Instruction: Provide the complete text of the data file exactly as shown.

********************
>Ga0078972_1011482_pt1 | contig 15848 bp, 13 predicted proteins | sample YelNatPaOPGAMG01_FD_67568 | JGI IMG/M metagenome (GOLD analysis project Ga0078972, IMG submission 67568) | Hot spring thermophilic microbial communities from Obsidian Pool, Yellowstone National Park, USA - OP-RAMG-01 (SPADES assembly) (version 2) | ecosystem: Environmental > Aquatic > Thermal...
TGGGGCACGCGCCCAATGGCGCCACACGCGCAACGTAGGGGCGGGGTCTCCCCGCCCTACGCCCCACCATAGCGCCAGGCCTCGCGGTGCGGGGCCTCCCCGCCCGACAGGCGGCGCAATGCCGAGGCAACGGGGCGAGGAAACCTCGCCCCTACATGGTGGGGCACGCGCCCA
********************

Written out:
>Ga0078972_1011482_pt1 | contig 15848 bp, 13 predicted proteins | sample YelNatPaOPGAMG01_FD_67568 | JGI IMG/M metagenome (GOLD analysis project Ga0078972, IMG submission 67568) | Hot spring thermophilic microbial communities from Obsidian Pool, Yellowstone National Park, USA - OP-RAMG-01 (SPADES assembly) (version 2) | ecosystem: Environmental > Aquatic > Thermal...
TGGGGCACGCGCCCAATGGCGCCACACGCGCAACGTAGGGGCGGGGTCTCCCCGCCCTACGCCCCACCATAGCGCCAGGCCTCGCGGTGCGGGGCCTCCCCGCCCGACAGGCGGCGCAATGCCGAGGCAACGGGGCGAGGAAACCTCGCCCCTACATGGTGGGGCACGCGCCCA